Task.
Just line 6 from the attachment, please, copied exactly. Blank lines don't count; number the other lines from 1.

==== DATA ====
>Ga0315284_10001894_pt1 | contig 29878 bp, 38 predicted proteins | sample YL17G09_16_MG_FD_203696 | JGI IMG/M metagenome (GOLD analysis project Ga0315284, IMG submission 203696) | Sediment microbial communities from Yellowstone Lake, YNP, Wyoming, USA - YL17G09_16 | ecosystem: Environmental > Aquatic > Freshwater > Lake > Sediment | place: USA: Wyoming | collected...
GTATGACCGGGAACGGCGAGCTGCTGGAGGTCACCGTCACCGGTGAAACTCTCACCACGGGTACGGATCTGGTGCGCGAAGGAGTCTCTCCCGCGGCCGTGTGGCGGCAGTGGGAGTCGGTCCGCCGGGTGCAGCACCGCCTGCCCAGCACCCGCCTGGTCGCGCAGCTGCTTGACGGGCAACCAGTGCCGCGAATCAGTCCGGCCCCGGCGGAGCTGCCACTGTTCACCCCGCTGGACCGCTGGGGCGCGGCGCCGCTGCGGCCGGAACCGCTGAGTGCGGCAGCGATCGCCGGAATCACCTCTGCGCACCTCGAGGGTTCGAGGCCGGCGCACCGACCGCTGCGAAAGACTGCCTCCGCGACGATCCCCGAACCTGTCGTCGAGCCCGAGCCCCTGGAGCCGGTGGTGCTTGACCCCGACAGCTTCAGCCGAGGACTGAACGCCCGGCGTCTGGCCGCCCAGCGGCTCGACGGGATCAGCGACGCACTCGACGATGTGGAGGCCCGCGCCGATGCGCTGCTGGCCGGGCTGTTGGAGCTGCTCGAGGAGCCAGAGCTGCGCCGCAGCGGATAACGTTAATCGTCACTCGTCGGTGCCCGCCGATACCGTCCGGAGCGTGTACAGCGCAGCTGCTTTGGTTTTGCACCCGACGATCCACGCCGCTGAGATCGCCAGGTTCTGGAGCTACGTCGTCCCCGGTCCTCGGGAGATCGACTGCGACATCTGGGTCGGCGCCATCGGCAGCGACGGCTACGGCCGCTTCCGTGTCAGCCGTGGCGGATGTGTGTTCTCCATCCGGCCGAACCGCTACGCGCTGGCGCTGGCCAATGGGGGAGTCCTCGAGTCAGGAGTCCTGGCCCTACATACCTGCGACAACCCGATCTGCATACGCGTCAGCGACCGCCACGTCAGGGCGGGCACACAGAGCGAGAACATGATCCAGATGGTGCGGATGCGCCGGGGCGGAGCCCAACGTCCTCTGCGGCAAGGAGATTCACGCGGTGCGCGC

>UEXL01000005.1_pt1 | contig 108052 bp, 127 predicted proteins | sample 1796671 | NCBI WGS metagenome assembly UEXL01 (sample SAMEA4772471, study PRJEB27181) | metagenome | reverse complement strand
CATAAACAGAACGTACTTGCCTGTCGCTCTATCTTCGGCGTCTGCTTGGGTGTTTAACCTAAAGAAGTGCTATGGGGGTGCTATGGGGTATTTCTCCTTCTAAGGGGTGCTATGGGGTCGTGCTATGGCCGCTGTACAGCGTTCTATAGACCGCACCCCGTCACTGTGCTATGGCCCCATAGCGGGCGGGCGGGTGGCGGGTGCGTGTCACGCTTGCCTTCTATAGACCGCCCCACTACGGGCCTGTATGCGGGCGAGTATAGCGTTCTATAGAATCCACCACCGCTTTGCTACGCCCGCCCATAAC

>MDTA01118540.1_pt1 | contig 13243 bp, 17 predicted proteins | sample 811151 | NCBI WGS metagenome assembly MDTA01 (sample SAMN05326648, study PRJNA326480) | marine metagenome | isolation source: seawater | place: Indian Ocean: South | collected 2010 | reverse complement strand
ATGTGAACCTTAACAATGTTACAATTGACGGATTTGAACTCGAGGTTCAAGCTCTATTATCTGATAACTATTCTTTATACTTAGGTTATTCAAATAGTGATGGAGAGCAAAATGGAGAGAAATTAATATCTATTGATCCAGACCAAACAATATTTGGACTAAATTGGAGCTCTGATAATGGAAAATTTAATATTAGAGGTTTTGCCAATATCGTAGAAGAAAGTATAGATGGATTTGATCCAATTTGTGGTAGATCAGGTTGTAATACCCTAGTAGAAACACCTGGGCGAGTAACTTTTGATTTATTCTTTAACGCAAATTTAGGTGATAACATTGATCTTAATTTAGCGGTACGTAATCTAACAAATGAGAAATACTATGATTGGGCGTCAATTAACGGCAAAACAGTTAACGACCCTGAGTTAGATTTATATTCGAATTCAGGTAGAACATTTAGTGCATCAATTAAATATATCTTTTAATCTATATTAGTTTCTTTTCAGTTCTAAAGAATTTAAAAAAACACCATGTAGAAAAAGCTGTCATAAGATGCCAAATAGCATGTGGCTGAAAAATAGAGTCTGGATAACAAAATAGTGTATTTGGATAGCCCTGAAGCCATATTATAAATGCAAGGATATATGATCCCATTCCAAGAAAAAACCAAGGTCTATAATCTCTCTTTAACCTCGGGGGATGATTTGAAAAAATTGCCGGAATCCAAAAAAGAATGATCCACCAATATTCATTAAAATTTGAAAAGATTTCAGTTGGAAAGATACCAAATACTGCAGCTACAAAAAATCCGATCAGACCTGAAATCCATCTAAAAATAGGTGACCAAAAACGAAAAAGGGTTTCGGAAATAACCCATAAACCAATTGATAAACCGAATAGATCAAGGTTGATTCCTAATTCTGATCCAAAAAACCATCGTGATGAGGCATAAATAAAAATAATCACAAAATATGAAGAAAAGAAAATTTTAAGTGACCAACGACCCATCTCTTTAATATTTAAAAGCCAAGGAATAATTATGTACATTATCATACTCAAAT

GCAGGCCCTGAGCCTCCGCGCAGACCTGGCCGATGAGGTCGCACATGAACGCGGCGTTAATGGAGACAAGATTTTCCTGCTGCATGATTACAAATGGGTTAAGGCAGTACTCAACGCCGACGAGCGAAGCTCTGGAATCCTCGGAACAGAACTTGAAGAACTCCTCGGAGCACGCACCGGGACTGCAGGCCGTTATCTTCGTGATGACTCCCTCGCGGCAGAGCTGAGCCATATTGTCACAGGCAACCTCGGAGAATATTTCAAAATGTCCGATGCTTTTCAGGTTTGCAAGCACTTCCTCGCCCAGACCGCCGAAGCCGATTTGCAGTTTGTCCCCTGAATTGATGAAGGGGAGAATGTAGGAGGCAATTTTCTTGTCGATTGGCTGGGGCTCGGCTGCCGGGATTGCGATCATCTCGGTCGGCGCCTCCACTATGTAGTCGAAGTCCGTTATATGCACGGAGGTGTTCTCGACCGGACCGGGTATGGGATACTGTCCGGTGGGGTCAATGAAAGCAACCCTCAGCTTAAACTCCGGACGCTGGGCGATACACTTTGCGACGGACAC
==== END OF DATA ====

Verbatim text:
ATGTGAACCTTAACAATGTTACAATTGACGGATTTGAACTCGAGGTTCAAGCTCTATTATCTGATAACTATTCTTTATACTTAGGTTATTCAAATAGTGATGGAGAGCAAAATGGAGAGAAATTAATATCTATTGATCCAGACCAAACAATATTTGGACTAAATTGGAGCTCTGATAATGGAAAATTTAATATTAGAGGTTTTGCCAATATCGTAGAAGAAAGTATAGATGGATTTGATCCAATTTGTGGTAGATCAGGTTGTAATACCCTAGTAGAAACACCTGGGCGAGTAACTTTTGATTTATTCTTTAACGCAAATTTAGGTGATAACATTGATCTTAATTTAGCGGTACGTAATCTAACAAATGAGAAATACTATGATTGGGCGTCAATTAACGGCAAAACAGTTAACGACCCTGAGTTAGATTTATATTCGAATTCAGGTAGAACATTTAGTGCATCAATTAAATATATCTTTTAATCTATATTAGTTTCTTTTCAGTTCTAAAGAATTTAAAAAAACACCATGTAGAAAAAGCTGTCATAAGATGCCAAATAGCATGTGGCTGAAAAATAGAGTCTGGATAACAAAATAGTGTATTTGGATAGCCCTGAAGCCATATTATAAATGCAAGGATATATGATCCCATTCCAAGAAAAAACCAAGGTCTATAATCTCTCTTTAACCTCGGGGGATGATTTGAAAAAATTGCCGGAATCCAAAAAAGAATGATCCACCAATATTCATTAAAATTTGAAAAGATTTCAGTTGGAAAGATACCAAATACTGCAGCTACAAAAAATCCGATCAGACCTGAAATCCATCTAAAAATAGGTGACCAAAAACGAAAAAGGGTTTCGGAAATAACCCATAAACCAATTGATAAACCGAATAGATCAAGGTTGATTCCTAATTCTGATCCAAAAAACCATCGTGATGAGGCATAAATAAAAATAATCACAAAATATGAAGAAAAGAAAATTTTAAGTGACCAACGACCCATCTCTTTAATATTTAAAAGCCAAGGAATAATTATGTACATTATCATACTCAAAT